Gene or region: ASIP
Reference allele: GAAAAGAAGCA (A)
Mutant allele: -11bp deletion (a)
Affected Breeds: many
Research Confidence: High confidence, findings reproduced in multiple studies
The agouti signaling protein gene (often shortened to agouti or ASIP) controls where black pigment is produced on the horse. In the bay variant (A), black is restricted to the “points,” such as the legs, mane, tail, and ear tips, whereas the rest of the coat produces red/bay pigment. The black allele (E) is restricted or "recessive" to bay (A), and thus a black-based horse needs to inherit two "negative" copies (a/a) of Bay/Agouti to have a uniformly black coat color.
However, bay and black coat colors are a great example of the genetic concept of “epistasis” – that the effect of one gene is dependent on the effect of an independent gene. In this case, since agouti only controls the production of black pigment, it has no visible effect on a horse without black pigment. As a result, red-based horses (chestnut or sorrel and their derivatives) “mask” the presence of agouti. Either knowledge of the parents’ agouti genotypes or genetic testing is necessary to know if a “red” horse can produce black foals.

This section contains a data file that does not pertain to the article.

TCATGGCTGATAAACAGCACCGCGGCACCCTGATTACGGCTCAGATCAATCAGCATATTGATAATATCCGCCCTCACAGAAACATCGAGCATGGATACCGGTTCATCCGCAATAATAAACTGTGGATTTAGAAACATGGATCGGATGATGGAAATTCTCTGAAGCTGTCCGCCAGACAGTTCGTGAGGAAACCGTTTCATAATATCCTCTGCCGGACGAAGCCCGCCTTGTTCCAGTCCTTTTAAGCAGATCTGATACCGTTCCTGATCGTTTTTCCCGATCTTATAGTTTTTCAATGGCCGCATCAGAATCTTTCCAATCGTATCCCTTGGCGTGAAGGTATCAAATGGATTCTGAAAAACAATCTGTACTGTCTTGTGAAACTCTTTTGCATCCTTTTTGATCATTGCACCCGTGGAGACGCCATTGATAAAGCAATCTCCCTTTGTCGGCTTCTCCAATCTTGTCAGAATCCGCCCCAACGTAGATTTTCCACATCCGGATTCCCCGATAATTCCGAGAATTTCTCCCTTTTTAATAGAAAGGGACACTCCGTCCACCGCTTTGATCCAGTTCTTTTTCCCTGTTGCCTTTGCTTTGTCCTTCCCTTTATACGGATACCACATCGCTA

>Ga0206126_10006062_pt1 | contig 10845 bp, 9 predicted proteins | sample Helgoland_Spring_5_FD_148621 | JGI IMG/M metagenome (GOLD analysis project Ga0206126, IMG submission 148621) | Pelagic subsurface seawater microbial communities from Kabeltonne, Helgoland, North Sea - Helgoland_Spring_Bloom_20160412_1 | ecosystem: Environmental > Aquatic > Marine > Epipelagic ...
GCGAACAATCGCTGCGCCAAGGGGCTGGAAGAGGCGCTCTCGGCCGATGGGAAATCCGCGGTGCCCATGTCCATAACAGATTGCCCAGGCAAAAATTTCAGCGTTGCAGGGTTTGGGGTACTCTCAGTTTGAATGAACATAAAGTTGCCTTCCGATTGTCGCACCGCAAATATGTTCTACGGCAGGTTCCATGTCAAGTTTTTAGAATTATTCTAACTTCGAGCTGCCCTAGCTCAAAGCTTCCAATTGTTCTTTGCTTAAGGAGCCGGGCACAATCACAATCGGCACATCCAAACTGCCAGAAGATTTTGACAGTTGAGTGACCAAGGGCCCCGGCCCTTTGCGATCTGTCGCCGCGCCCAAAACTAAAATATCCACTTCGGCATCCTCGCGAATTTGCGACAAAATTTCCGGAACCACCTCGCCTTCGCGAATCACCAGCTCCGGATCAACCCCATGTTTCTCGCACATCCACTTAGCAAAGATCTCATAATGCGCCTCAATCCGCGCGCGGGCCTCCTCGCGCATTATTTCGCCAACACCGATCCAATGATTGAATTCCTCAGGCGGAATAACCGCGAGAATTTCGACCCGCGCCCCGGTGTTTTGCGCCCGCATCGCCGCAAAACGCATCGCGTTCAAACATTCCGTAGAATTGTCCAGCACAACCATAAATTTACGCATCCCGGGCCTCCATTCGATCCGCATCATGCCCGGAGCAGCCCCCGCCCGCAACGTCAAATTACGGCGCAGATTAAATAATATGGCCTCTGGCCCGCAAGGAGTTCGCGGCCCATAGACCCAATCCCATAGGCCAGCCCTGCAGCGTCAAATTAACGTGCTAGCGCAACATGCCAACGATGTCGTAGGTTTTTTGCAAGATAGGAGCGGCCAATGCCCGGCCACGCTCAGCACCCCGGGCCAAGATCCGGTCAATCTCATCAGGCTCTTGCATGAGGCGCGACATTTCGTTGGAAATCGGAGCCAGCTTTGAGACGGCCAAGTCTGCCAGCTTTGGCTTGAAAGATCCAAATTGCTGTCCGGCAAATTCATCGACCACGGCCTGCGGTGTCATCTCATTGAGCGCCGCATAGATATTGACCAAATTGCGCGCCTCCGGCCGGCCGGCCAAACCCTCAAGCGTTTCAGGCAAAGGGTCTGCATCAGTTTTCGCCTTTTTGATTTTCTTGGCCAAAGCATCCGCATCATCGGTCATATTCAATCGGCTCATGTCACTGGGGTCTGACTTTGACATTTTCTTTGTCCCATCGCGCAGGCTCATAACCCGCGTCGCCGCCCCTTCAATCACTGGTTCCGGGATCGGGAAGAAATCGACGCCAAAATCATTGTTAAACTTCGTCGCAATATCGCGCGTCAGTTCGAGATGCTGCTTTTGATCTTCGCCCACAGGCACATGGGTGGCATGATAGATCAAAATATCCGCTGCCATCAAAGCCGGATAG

There are two additional forms of agouti that are thought to exist in horses, though no formal genetic study is available at this time. The first, wild-bay (A+), further restricts black pigment production, limiting black on the legs to around fetlock height. The second, seal brown (At), allows for more black pigment than bay, resulting in a dark brown or black horse with red or tan hairs mostly limited to the muzzle and flanks. Since the genetics are not currently understood, wild bay and seal brown horses genotype A/A or A/a for agouti.
Genotype and Phenotype (Color Names)
Bay (E/_ A/_)
Black (E/_ a/a)
Chestnut (e/e A/_)
Chestnut (e/e a/a)
* Other dilutions, modifiers, and spotting genes can further alter the color of a horse – for simplicity, we have not named all possible combinations!
ASIP acts as an antagonist of the melanocortin-1 receptor (MC1R) by nullifying the actions of melanocyte-stimulating hormone (a-MSH). In horses, the effect of agouti is mainly to change the regional distribution of black pigment, whereas in other species it also controls the temporal production (resulting in individual hairs with alternating bands of black and red pigments). Loss of function mutations result in “self” (entirely black or melanistic) coat colors in a variety of species. The a allele deletion removes a portion of the encoded amino acids, likely resulting in a non-functional protein.
Rieder S et al., “Mutations in the agouti (ASIP), the extension (MC1R), and the brown (TYRP1) loci and their association to coat color phenotypes in horses (Equus caballus).” (2001) Mamm Genome. 12: 450-5.
More about Agouti